Emily Tan
Jun 4, 2013

CASE STUDY: How messages in chocolate boosted sales for Cadbury Malaysia

KUALA LUMPUR - A simple marketing brief from Cadbury to boost sales and engage shoppers turned into something more profound when OgilvyAction found a way to stamp secret messages into chocolate bars.

wide player in 16:9 format. Used on article page for Campaign.

Background

Cadbury's brief was to "create a campaign that helps generate in-store sales by engaging shoppers at a brand level and also trigger impulse purchases". OgilvyAction, however, decided to take the opportunity further and create a bond between the brand and the shopper that would stand out from the fleeting communication methods of today. 

Aim

To generate in-store sales and to create a brand engagement shoppers would remember and treasure, which also tied into the brand promise of 'Sharing the Happiness'. 

Execution

"It started with the single gem of an idea: What if we had a machine or a printing press which could stamp a personal message on a bar of chocolate that only a special person could see?" said Mahesh Neelakantan, managing director of OgilvyAction Malaysia. "And what if we could bring it to people at the store level and let them use their own words?" 

The agency then started trying different methods to see if this idea was at all possible. In some cases, the method didn't damage the wrapper, but damaged the chocolate, leaving it broken. In others the results were too faint or inconsistent.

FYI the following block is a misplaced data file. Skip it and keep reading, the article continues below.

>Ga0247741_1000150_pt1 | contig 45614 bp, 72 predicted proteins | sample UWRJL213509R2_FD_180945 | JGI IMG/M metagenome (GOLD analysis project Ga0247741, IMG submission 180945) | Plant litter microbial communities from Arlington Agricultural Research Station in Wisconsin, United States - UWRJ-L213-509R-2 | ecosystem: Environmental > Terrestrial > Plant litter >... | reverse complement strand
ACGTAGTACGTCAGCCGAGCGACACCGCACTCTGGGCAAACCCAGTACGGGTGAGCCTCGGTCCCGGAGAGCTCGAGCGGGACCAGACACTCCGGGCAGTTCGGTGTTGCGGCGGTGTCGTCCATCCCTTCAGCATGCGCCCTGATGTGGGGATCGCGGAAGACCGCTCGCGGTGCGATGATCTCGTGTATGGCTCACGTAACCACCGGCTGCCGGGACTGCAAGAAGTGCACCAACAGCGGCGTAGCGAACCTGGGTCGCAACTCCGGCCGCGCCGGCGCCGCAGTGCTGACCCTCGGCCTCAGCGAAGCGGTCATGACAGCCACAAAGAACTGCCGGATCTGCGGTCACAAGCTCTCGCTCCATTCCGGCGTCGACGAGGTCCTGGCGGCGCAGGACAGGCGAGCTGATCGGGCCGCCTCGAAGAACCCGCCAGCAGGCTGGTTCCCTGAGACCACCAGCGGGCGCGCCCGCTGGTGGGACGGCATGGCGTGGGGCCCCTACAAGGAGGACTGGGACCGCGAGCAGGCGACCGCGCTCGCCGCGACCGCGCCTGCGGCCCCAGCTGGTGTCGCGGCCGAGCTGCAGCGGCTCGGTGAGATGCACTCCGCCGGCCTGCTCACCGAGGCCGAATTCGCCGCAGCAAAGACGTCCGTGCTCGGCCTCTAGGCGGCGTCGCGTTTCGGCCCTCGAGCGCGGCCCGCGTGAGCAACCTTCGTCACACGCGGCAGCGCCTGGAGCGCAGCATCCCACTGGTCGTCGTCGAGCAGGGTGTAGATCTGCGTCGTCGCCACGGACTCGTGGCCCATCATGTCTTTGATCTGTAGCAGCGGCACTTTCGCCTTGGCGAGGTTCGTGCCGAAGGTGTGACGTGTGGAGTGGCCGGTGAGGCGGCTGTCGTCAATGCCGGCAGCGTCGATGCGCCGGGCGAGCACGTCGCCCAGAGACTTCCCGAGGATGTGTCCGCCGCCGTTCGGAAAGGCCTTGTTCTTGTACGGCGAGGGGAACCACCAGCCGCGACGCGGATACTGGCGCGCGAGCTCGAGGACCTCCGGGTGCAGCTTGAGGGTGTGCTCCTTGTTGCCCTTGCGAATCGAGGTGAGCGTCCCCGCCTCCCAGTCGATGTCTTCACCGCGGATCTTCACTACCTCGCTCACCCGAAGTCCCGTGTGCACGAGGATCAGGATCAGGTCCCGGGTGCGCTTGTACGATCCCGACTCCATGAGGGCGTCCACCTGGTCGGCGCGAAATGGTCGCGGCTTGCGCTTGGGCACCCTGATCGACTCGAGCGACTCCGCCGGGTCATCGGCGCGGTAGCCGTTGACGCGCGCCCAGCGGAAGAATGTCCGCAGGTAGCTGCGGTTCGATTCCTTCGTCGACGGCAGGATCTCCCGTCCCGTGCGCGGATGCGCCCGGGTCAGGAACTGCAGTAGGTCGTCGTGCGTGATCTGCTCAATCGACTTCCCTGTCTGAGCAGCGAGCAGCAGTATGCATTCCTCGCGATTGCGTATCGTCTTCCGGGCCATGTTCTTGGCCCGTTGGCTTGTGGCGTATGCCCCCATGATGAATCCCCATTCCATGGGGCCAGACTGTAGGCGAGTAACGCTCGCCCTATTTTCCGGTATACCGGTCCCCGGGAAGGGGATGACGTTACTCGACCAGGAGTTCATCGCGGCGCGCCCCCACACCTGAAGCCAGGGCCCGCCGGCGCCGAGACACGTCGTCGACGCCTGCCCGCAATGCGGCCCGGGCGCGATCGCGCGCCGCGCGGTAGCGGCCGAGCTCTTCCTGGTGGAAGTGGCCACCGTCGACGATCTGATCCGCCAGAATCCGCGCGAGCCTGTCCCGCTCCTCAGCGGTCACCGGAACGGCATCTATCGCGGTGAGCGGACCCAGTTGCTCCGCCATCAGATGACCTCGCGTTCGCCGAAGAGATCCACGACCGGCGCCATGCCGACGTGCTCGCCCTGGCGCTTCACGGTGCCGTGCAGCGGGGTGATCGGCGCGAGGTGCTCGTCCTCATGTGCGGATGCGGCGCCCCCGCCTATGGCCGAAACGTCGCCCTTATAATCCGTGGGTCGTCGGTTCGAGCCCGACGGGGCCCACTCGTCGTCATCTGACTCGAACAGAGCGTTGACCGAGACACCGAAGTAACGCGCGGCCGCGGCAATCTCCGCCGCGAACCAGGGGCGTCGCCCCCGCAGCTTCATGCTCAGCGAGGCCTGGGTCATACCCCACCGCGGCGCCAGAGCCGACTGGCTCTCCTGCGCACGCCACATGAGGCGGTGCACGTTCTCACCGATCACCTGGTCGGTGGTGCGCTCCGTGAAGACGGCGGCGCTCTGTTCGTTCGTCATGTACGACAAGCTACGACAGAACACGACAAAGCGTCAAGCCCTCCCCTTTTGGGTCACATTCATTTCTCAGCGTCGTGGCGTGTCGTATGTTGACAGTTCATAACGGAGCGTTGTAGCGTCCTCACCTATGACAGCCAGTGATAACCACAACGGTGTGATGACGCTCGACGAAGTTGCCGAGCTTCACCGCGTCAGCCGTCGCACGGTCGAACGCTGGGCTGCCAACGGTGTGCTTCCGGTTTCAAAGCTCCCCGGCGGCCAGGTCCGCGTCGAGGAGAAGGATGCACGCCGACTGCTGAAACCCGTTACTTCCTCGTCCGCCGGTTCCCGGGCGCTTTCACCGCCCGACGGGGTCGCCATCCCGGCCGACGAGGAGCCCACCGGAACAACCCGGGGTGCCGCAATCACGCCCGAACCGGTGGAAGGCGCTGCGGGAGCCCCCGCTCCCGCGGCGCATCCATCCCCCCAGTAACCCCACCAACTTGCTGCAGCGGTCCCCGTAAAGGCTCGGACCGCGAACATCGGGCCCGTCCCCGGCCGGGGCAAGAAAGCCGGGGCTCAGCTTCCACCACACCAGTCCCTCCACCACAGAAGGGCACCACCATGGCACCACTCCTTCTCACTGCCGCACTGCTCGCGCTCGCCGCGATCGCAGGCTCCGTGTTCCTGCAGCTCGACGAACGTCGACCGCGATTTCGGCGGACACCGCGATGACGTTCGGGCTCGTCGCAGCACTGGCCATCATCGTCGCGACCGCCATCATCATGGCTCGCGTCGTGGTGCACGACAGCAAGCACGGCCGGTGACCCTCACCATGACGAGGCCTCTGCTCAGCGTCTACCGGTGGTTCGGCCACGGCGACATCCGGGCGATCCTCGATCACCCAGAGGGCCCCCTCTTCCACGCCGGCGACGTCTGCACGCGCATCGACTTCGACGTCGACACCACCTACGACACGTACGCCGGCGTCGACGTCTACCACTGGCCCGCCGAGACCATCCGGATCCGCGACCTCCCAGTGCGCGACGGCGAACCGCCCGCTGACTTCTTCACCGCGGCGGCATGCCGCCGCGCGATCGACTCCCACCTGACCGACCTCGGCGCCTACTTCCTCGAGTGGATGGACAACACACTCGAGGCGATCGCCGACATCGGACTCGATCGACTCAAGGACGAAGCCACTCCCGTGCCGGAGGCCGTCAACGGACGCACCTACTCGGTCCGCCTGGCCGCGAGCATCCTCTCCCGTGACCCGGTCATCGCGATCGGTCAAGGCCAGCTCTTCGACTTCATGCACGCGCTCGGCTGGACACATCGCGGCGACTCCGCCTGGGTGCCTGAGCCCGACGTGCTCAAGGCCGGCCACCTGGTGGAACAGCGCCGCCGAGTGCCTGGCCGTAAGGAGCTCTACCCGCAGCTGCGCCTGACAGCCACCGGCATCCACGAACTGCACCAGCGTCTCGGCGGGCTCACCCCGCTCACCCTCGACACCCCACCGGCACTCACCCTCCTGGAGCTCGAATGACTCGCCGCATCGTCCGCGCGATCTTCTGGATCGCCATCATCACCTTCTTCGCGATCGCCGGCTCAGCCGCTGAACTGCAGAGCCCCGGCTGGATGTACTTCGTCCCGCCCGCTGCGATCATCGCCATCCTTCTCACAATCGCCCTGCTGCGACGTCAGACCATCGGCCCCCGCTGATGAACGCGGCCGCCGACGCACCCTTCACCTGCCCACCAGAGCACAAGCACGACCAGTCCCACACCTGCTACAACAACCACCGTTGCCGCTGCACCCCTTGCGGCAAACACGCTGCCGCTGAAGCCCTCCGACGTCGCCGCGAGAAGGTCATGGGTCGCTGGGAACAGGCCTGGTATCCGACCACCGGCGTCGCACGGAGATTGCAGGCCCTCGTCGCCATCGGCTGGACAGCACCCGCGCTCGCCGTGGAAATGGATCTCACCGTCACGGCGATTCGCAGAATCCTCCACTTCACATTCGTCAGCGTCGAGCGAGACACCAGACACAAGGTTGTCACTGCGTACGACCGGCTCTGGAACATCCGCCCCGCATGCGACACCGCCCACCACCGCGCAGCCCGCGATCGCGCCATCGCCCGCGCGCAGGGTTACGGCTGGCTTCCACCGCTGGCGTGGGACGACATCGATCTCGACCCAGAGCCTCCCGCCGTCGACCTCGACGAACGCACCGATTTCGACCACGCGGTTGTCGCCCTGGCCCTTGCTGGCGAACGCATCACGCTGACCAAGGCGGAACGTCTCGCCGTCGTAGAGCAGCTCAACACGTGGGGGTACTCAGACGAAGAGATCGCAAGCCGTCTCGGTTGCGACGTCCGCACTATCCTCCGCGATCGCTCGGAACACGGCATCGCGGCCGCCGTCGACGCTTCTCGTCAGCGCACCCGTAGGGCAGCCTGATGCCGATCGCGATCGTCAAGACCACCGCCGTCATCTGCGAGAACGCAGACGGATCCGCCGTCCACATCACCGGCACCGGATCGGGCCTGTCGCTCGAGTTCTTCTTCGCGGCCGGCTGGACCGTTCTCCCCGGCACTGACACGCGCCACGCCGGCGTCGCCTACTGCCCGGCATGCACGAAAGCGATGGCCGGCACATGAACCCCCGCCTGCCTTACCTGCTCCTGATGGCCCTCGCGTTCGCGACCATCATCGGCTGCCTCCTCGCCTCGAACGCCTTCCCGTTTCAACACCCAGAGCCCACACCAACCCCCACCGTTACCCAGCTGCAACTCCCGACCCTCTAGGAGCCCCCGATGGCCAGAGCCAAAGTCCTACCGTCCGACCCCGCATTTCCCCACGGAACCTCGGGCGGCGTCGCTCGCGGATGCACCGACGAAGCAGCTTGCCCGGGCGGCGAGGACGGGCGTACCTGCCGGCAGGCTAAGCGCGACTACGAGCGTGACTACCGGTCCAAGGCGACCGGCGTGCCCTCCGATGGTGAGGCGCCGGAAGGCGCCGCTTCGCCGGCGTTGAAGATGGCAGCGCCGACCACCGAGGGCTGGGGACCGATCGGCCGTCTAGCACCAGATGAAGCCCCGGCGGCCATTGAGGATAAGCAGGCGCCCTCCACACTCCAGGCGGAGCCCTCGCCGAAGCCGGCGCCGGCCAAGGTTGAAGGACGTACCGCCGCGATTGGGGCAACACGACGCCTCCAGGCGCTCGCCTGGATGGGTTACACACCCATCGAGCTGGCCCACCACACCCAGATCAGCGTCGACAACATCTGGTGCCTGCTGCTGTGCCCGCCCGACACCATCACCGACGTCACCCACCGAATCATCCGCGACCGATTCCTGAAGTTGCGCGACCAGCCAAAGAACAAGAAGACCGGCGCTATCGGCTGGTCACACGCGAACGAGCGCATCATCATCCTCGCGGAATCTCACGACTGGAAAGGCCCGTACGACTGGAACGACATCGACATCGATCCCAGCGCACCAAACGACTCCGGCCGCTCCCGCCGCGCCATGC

"The breakthrough came with an old antiquated letterpress in Malacca, Malaysia," said Neelakantan. "Then we had to find a way to simplify the mechanism and bring it down to portable size, something that seemed impossible until we found a factory in China that was still mass-producing letterpress elements." 

In triumph, the agency went to Cadbury with the idea and found the project would only be approved after the method was checked and found that it did not harm the chocolate or distort its shape in any way. "We waited for five days in restless anxiety until we learnt that all 50 bars had passed the QC," he recalled. 

The approved chocolate press was then brought to Tesco Malaysia in Mutiara Damansara, and the results were so strong that the agency is currently working on methods of crowd control and speeding up the printing process.

Results

Tesco sold its entire daily stock of Cadbury Daily Milk chocolate within three hours, and the YouTube video of the event was viewed more than 13,000 times before being replaced with an updated video on Sunday. 

'Say it with Cadbury Dairy Milk' has now been extended and will be rolled out across Malaysia in conjunction with Father's Day, 16 June 2013. The service will be available to shoppers for three consecutive weekends, starting 1 June, with the purchase of a bar of chocolate in 30 selected retail outlets. 

Source:
Campaign Asia

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